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What is a Community Interest Company?

Curious about businesses that prioritise community impact over profit margins? Enter the world of Community Interest Companies (CICs)! In this blog post, we’ll delve into what is a Community Interest Company, how it differs from charities, and the steps to set up your very own socially conscious enterprise. Join us on this journey to discover how you can make a difference while running a successful business!

What is a Community Interest Company?

What is a Community Interest Company?

A Community Interest Company, or CIC, is a special type of business structure in the UK designed for companies that aim to benefit the community. Unlike traditional businesses solely focused on profit, CICs have a social mission at their core. This means they prioritise making a positive impact on society while still operating as a viable enterprise.

CICs come in various forms, from social enterprises tackling environmental issues to organisations supporting marginalised communities. What sets them apart is their commitment to serving the common good and reinvesting any profits back into their social objectives.

By blending business acumen with altruistic goals, CICs offer a unique model where financial sustainability aligns with societal benefits. Whether providing employment opportunities for disadvantaged groups or promoting sustainable practices, these companies embody the ethos of doing well by doing well.

Types of CIC Company

CIC stands for “Community Interest Company,” a type of company in the United Kingdom that exists to benefit the community rather than private shareholders. There are different types of CIC companies based on their focus or sector, such as:

  1. Social Enterprise CICs: These CICs operate with a social or environmental mission at their core, aiming to make a positive impact on society or the environment.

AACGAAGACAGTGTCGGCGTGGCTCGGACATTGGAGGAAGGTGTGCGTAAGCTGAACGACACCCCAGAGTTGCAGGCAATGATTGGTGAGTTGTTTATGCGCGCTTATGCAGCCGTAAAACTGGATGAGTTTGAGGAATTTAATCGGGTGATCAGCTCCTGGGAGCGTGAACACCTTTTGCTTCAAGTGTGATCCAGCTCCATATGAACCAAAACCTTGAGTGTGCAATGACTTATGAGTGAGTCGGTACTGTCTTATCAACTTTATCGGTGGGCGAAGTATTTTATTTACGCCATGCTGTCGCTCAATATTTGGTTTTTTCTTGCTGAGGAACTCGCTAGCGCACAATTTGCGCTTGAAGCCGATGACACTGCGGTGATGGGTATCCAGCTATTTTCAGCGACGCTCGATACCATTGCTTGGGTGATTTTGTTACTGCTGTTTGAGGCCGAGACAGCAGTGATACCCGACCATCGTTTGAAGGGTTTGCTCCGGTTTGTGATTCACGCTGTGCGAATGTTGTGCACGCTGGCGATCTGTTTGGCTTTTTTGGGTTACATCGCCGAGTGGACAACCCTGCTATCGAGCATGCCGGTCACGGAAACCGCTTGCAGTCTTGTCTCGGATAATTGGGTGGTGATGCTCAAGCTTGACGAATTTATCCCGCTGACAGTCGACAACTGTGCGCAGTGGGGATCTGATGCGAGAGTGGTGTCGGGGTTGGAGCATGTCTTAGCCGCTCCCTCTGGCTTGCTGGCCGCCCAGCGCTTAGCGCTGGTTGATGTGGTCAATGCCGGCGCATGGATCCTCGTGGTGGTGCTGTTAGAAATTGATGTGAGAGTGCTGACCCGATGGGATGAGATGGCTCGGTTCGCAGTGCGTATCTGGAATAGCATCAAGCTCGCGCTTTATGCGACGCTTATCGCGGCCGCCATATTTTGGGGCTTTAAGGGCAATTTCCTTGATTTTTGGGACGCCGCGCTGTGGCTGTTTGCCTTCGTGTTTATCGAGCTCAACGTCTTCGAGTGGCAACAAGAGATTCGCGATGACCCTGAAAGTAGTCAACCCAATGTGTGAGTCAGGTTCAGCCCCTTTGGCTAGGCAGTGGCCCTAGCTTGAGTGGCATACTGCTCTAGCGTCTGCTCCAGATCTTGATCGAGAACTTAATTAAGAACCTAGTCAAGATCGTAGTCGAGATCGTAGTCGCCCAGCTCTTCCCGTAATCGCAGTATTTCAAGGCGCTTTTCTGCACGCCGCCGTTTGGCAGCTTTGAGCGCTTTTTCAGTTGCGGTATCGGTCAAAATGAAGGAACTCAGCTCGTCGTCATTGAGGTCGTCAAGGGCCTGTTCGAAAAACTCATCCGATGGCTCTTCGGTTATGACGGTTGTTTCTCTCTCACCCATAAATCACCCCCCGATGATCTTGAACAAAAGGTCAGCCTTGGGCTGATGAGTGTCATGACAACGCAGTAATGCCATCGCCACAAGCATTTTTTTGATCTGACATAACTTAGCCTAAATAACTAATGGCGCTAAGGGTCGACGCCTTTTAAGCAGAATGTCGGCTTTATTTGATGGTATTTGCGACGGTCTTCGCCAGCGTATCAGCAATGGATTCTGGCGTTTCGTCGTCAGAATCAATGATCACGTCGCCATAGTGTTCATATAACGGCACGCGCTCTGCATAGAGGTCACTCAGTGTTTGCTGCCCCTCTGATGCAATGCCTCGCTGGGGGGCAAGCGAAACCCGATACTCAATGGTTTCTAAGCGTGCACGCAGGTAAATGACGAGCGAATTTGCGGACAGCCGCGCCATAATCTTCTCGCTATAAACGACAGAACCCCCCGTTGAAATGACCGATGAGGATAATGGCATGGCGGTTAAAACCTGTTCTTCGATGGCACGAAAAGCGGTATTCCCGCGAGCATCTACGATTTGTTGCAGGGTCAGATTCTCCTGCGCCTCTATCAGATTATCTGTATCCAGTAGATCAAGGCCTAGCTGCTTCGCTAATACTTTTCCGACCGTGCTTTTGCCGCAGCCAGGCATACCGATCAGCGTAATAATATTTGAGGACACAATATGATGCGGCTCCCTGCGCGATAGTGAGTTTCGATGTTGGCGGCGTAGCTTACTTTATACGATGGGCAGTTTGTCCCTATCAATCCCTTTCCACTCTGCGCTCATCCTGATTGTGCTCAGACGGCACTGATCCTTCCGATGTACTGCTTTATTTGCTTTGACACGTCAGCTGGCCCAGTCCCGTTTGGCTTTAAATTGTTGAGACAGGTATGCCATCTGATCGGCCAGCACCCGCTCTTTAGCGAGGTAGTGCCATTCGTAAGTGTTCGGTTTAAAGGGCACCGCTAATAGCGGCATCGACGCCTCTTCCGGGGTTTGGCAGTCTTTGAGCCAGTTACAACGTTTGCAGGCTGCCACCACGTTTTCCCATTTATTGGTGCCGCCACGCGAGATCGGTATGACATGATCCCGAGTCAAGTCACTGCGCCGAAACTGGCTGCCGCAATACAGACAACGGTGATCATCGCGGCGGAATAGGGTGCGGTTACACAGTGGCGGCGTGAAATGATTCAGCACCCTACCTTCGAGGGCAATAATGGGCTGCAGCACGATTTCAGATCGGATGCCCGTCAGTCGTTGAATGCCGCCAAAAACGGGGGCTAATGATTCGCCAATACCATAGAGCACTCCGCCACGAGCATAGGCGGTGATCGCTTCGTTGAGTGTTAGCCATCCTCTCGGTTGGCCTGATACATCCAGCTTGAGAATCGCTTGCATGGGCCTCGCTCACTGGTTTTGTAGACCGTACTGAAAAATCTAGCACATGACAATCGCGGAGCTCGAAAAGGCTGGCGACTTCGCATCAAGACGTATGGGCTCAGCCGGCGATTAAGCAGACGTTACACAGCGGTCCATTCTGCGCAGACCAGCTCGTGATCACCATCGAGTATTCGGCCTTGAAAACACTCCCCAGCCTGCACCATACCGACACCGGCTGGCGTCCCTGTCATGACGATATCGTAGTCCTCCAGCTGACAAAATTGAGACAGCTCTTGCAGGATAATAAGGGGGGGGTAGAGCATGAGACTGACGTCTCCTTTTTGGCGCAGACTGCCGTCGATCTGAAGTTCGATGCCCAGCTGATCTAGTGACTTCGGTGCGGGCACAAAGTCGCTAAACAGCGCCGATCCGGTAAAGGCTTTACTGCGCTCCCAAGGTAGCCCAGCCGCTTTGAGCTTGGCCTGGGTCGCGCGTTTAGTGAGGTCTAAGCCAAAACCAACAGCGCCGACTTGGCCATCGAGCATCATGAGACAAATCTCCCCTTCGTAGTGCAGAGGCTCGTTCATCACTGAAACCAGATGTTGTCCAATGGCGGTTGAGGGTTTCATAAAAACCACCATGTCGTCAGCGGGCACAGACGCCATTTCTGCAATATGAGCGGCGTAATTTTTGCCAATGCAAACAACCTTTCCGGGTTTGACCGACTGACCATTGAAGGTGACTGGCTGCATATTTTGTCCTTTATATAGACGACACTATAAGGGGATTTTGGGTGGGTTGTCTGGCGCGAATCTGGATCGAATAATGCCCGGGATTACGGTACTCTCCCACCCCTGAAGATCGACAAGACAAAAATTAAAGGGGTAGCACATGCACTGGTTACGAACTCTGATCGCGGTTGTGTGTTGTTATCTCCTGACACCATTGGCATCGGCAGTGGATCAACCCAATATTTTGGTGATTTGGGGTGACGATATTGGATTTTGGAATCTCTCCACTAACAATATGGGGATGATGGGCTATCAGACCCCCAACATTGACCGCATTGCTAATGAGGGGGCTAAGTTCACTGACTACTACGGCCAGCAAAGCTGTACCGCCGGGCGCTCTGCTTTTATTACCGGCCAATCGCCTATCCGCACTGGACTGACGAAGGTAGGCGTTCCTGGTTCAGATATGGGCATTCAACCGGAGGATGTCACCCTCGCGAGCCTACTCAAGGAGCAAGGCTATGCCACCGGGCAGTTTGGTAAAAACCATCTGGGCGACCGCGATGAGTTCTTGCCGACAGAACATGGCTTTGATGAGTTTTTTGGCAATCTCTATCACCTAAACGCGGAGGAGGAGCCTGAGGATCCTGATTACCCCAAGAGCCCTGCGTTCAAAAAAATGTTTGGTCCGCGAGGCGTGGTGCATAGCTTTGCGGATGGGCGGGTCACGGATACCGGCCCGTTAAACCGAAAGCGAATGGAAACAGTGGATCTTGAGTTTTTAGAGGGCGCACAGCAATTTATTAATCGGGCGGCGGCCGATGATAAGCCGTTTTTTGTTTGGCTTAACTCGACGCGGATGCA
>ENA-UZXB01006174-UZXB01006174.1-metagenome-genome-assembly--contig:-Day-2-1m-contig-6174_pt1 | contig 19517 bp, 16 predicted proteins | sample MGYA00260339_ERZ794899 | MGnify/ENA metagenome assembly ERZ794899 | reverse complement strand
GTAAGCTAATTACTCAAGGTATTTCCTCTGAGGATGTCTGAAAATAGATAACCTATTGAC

2. Health and Wellbeing CICs: These CICs focus on providing health services, promoting wellness, or supporting mental health initiatives within the community.
  3. Arts and Culture CICs: These CICs may focus on promoting arts, culture, heritage, and creativity within the community through events, workshops, exhibitions, and more.
  4. Environment and Sustainability CICs: These CICs are dedicated to environmental conservation, sustainability practices, recycling initiatives, or other eco-friendly projects.
  5. Community Development CICs: These CICs work on community development projects, including improving infrastructure, providing educational programs, supporting local businesses, or enhancing public spaces.

These are just a few examples of the types of CIC companies that exist, each with its own unique focus and contributions to the community.

Difference Between a Community Interest Company and a Charity

Difference Between a Community Interest Company and a Charity

Community Interest Companies (CICs) and charities are both types of organisations that aim to benefit society, but they differ in their legal structures and operational frameworks. Here are some key differences between a Community Interest Company and a charity:

1. Legal Structure:

  • CICs are registered as companies limited by guarantee, with a specific CIC regulator overseeing their activities
  • Charities are registered with the Charity Commission or equivalent regulatory body and operate as charitable organisations

2. Profit Distribution:

  • CICs can generate profits, but these profits must be reinvested into the community or used to further their social mission. Any dividends paid to shareholders are capped.
  • Charities are not allowed to distribute profits to members or shareholders. Instead, any surplus funds must be used to further the organisation’s charitable purposes.